The demonological injunction has a virtue of simplicity. Excluding bizarre scenarios, not consuming industrial meat reliably removes the negative impacts of consuming industrial meat. It is robust to details of my world model turning out to be wrong, a way that "pay for ads that make people go vegan" very much isn't.

My consequentialist altruistic projects are aiming for maximum expected value, and so in those domains, I'm willing to rely on realatively fragile chains of argument, if that's justified by EV estimates. (Though I still try very hard to verify my impact models! Most of the potential value of ambitious altruistic consequentialism is squandered by altruists acting on wrong impact models.) But the point of having deontology at all is to to be robust to my own too-clever arguments, the black swans that I didn't account for, and ordinary self-serving biases. So in those domains, I rely on simple and conservative reasoning as much as possible.

Furthermore, even if this offset scheme does work exactly as hoped, it doesn't universalize. It is logically impossible for everyone in the world to adopt the policy of eating industrial meat and offsetting the harm by inducing someone else to go vegan. With this sort of offsetting plan, what happens when all the easily convincible proto-vegans have gone vegan already is left indeterminate. Someone offsetting their meat consumption today is, at best, passing the buck to their future self.

In contrast, this offsetting scheme is simple and robust, and nicely universalizes. If this were an available option, I would participate in it, instead of foregoing eggs entirely, because I can trust the one-to-one correspondence between my offset and the harm of consuming eggs and because if everyone adopted this policy, industrial egg farming would then be solved.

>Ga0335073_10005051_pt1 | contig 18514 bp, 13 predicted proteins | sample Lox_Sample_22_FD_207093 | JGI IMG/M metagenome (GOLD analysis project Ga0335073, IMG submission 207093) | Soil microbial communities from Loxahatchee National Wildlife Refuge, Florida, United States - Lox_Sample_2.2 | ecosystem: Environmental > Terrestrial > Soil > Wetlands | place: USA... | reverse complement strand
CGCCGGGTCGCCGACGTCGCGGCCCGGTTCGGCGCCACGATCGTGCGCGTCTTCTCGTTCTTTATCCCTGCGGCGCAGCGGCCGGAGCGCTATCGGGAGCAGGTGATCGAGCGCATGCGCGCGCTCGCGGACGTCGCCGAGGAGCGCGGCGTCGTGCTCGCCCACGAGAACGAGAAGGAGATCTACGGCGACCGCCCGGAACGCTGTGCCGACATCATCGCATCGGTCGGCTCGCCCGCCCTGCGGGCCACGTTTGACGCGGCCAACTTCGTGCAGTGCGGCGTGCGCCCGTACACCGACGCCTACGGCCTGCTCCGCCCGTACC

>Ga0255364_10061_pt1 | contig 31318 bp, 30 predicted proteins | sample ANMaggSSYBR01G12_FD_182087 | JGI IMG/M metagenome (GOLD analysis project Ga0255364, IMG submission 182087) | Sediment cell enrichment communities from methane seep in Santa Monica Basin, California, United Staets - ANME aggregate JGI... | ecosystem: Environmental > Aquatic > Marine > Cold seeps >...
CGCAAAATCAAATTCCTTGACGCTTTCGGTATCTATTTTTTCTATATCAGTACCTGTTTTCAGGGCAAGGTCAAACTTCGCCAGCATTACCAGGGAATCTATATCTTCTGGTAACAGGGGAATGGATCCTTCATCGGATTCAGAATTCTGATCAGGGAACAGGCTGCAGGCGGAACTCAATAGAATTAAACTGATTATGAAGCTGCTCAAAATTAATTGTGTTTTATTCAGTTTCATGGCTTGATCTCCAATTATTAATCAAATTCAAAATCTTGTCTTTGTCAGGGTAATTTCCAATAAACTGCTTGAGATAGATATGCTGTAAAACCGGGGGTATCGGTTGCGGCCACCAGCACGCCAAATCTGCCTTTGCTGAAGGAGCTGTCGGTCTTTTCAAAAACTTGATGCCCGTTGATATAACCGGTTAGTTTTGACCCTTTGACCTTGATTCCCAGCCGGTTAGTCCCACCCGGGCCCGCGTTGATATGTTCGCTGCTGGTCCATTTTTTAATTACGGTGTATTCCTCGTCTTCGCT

That's the standard to which I hold any scheme for offsetting industrial meat consumption.

Apendix: My personal veganism trajectory

I've been vegetarian since I was 15, originally because I reasoned that I didn't care if something ate me after I died, but I did have a preference that I not be killed to be eaten, and thought that I should extend the same courtesy to other animals. (Also, I had read that Atlantean priests were vegetarians, which also influenced me at the time.) I have an allergy to milk, so I was functionally ovo-vegetarian.

Around 2018, I started adding a small amount of meat back into my diet out of nutritional concerns.

Then, in 2020, I discovered that eggs are among the most suffering-intensive animal products, and so decided to stop eating any eggs and instead eat small amounts of beef on a regular basis.

I became as fully vegan as I am now around 2021.